In the tension between [ongoingness and conclusion] lies the resonance without which a poem is flat, static, which is to say, is not a poem. This resonance can be frustrating for the reader who wants experience to be translated; but poems tend instead to transform, not translate - they are indeed translations of felt and thought experience into verbal presentation, but their business, as it were, is to transform experience so that our assumption about a given experience can be disturbed and, accordingly, made more complicated, deeper, richer. This doesn't mean that we as readers necessarily will feel better. But the purpose of reading poetry is not, to my mind, to be made to feel better, but rather to understand human experience more entirely; this kind of understanding leads to wisdom, not the good feeling that is finally a shallow version of the happiness that wisdom strangely brings in its wake.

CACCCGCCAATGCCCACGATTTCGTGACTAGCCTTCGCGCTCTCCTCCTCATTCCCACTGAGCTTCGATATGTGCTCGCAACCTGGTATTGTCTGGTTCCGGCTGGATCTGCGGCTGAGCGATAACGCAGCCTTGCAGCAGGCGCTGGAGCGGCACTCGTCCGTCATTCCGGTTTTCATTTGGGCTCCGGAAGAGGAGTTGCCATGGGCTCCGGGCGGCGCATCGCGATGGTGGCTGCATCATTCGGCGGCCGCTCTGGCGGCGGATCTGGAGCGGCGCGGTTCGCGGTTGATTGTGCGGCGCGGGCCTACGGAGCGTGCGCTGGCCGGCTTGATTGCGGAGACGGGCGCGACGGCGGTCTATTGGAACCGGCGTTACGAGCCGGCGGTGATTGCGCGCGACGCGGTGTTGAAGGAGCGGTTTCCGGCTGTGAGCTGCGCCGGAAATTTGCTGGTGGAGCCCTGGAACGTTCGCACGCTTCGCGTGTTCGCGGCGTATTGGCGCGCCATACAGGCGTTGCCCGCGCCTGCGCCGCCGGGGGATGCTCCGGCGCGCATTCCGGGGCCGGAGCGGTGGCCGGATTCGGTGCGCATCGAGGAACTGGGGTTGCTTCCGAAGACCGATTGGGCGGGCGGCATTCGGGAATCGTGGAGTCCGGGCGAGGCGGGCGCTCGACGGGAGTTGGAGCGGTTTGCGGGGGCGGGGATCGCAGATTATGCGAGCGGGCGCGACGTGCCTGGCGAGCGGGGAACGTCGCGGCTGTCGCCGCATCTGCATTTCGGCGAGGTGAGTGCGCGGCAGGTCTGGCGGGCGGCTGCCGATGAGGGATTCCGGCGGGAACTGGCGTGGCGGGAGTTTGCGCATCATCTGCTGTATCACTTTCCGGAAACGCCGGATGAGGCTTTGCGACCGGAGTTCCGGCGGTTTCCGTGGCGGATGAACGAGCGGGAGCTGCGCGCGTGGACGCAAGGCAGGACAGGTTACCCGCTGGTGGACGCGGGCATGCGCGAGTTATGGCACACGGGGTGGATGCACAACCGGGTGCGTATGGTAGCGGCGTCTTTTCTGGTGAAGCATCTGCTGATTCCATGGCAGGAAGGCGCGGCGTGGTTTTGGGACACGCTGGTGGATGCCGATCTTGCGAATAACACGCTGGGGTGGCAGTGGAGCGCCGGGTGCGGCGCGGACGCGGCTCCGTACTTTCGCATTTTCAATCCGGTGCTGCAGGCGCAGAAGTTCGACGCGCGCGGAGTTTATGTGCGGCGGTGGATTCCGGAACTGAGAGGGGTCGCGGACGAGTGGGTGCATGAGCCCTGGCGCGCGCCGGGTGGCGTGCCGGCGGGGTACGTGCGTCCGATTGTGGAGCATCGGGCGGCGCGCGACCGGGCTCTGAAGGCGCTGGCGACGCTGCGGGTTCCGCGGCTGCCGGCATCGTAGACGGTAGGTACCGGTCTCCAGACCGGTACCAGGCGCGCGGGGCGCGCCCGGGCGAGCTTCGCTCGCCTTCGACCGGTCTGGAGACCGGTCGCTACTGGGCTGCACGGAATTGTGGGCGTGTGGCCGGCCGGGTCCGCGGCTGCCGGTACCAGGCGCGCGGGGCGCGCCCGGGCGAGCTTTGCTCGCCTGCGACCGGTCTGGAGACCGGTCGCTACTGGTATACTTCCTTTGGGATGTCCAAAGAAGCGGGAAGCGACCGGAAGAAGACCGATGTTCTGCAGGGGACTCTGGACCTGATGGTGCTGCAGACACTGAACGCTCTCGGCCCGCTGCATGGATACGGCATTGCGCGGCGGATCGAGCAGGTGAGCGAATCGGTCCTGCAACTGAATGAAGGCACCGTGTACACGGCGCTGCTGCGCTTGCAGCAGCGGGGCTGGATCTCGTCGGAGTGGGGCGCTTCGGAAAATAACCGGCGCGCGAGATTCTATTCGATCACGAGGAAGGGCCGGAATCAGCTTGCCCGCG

- Carl Phillips, from his essay "Little Gods of Making" in The Art of Daring: Risk, Restlessness, Imagination (Graywolf, 2014).